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Generational differences can be the product of three different but overlapping processes, and it is often difficult to disentangle each from the others. The biological impact of aging and the changing roles that people play as they grow older typically produce changes in attitudes and social behaviors over time.
In short, young people may be different from older people today, but they may well become more like them tomorrow, once they themselves age. Generation differences can be the byproduct of the unique historical circumstances that members of an age cohort experience during adolescence and young adulthood, when awareness of the wider world deepens and personal identities and values systems are being strongly shaped.
Since 1987, the percentage of Americans approving of interracial dating has increased dramatically, from 48% to 83%.
In addition to life cycle and cohort effects, there are also .
The pattern suggests a strong period effect in the direction of greater acceptance of interracial dating.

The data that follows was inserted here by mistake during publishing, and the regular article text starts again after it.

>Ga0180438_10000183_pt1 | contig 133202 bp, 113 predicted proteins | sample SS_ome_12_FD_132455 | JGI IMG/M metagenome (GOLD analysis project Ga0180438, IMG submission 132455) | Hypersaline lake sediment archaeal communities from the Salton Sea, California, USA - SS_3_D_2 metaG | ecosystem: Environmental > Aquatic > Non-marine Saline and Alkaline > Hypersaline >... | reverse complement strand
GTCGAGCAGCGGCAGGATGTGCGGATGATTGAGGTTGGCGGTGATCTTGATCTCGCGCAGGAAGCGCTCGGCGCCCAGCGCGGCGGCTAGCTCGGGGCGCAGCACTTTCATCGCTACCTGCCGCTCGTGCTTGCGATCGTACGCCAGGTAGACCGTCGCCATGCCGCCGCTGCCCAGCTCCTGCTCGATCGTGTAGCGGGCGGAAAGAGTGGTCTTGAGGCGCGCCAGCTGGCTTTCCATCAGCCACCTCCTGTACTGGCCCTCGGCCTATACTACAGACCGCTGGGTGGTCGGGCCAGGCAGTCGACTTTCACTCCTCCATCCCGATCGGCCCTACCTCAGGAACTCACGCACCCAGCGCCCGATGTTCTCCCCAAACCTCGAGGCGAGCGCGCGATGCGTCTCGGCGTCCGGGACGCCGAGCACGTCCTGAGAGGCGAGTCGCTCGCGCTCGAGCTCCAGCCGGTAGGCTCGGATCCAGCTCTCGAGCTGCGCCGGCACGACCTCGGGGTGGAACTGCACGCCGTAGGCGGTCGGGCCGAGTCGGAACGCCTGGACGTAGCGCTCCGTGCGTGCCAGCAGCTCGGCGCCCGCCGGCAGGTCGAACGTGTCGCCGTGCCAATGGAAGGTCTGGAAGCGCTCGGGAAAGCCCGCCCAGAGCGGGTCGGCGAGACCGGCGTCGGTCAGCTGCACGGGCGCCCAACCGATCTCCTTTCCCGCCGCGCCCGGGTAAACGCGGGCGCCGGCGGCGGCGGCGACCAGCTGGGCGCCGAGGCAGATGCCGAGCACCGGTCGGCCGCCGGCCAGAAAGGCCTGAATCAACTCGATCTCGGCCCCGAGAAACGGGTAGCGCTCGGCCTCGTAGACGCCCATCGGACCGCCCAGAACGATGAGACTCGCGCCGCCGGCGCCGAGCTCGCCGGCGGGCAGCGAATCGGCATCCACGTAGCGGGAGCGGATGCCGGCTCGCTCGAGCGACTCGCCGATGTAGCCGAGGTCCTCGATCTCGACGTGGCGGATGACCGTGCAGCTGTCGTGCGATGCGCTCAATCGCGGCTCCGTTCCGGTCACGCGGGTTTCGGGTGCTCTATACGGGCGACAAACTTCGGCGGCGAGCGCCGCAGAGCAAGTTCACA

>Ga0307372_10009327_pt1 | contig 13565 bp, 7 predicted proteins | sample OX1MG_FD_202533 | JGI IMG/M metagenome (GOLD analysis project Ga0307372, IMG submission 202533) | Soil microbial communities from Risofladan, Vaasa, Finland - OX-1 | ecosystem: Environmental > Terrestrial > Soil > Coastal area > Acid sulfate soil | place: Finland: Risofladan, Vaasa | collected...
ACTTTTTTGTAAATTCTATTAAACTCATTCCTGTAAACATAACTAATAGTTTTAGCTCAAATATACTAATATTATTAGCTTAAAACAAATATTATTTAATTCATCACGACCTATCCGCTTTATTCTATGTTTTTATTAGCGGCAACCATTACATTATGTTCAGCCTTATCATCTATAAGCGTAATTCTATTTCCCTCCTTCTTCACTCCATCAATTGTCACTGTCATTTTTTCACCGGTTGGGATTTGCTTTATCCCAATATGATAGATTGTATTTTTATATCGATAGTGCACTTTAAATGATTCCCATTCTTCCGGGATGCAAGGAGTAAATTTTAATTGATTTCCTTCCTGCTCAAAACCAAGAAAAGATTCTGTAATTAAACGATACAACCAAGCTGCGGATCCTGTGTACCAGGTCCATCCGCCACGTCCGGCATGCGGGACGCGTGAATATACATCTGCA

This changing climate for race relations means that each new cohort came to adulthood more supportive of interracial dating, but the continuing cultural forces also persuaded some individuals to change their views on this topic at some point during adulthood.
These are major events (wars, social movements, scientific or technological breakthroughs) that are likely to have a simultaneous impact on all age groups, though, again, their impact is often greatest among the young because their values and habits are less fixed than those of other age groups.
The most common approach to trying to understand how each of these processes plays out is through , which uses data collected at different times to track changes in the attitudes and behavior of cohorts as they age.
The graph shows the percentage approving of interracial dating for each of four cohorts (or generations), tracking their responses across the 13 separate waves of polling between 19. One is that there is an upward trend in acceptance of interracial dating in most cohorts as time passes.